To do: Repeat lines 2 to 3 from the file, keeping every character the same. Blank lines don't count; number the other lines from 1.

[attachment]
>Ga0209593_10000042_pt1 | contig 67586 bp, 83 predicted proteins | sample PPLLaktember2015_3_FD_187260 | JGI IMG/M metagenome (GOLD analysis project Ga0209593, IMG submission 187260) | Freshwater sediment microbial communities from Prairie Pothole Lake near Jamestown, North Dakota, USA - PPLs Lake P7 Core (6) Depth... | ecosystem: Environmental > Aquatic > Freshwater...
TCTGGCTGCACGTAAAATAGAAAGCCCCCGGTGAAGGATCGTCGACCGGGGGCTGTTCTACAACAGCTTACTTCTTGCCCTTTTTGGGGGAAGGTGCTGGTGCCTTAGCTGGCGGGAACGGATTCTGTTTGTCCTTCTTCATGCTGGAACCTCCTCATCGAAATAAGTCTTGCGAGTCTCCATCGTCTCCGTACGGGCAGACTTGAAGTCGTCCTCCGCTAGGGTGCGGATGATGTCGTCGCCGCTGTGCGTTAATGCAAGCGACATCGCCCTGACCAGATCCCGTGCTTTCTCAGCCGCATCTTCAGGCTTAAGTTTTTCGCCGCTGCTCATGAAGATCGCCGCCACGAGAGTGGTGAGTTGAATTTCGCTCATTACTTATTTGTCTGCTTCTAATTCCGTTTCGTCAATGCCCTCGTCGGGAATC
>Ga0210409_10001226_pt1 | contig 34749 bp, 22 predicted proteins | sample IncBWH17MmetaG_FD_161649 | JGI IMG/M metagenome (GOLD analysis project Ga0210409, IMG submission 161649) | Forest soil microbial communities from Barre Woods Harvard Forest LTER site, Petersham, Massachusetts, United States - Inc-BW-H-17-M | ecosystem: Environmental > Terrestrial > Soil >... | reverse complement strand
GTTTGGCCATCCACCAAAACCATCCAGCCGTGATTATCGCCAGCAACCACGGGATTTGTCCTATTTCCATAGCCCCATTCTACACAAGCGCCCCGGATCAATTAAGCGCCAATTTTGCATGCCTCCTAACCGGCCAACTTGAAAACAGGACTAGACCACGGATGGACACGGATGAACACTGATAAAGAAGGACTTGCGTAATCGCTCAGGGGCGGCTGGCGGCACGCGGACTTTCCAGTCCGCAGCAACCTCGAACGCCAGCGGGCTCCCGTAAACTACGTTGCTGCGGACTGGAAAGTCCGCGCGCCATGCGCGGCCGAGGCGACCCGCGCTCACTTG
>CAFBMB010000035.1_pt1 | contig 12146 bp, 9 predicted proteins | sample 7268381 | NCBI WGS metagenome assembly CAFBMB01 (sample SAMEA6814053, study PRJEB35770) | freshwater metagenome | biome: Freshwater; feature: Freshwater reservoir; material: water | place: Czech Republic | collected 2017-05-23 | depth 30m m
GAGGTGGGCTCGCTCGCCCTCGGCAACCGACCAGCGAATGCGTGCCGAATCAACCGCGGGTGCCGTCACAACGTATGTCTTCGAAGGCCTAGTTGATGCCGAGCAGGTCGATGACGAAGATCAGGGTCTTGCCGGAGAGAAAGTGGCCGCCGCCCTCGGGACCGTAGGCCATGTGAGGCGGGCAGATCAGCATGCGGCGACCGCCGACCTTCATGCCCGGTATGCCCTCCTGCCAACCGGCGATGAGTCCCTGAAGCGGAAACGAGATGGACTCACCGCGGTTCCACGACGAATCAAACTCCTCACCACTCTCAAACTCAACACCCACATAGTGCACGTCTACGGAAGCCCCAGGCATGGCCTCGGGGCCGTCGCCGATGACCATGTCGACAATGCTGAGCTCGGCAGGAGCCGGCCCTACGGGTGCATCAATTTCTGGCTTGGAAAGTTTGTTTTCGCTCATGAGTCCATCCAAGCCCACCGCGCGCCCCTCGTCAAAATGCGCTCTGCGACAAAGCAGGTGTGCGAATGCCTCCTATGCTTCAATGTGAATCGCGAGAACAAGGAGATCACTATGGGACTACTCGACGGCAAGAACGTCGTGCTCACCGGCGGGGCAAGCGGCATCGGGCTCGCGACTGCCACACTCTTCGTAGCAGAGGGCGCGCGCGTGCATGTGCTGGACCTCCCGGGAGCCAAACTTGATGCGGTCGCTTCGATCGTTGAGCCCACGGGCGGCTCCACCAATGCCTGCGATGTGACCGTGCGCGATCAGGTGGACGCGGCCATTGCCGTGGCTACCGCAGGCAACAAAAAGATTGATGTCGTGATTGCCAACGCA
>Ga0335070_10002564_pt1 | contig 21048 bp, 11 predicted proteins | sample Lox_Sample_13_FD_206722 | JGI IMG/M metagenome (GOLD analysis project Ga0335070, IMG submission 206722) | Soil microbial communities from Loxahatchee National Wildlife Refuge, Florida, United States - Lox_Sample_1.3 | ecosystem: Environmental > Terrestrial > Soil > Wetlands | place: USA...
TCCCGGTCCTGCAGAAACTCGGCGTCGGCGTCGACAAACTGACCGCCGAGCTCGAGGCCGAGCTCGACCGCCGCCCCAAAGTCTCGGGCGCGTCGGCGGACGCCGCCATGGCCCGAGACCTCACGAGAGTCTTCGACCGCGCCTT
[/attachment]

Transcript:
TCTGGCTGCACGTAAAATAGAAAGCCCCCGGTGAAGGATCGTCGACCGGGGGCTGTTCTACAACAGCTTACTTCTTGCCCTTTTTGGGGGAAGGTGCTGGTGCCTTAGCTGGCGGGAACGGATTCTGTTTGTCCTTCTTCATGCTGGAACCTCCTCATCGAAATAAGTCTTGCGAGTCTCCATCGTCTCCGTACGGGCAGACTTGAAGTCGTCCTCCGCTAGGGTGCGGATGATGTCGTCGCCGCTGTGCGTTAATGCAAGCGACATCGCCCTGACCAGATCCCGTGCTTTCTCAGCCGCATCTTCAGGCTTAAGTTTTTCGCCGCTGCTCATGAAGATCGCCGCCACGAGAGTGGTGAGTTGAATTTCGCTCATTACTTATTTGTCTGCTTCTAATTCCGTTTCGTCAATGCCCTCGTCGGGAATC
>Ga0210409_10001226_pt1 | contig 34749 bp, 22 predicted proteins | sample IncBWH17MmetaG_FD_161649 | JGI IMG/M metagenome (GOLD analysis project Ga0210409, IMG submission 161649) | Forest soil microbial communities from Barre Woods Harvard Forest LTER site, Petersham, Massachusetts, United States - Inc-BW-H-17-M | ecosystem: Environmental > Terrestrial > Soil >... | reverse complement strand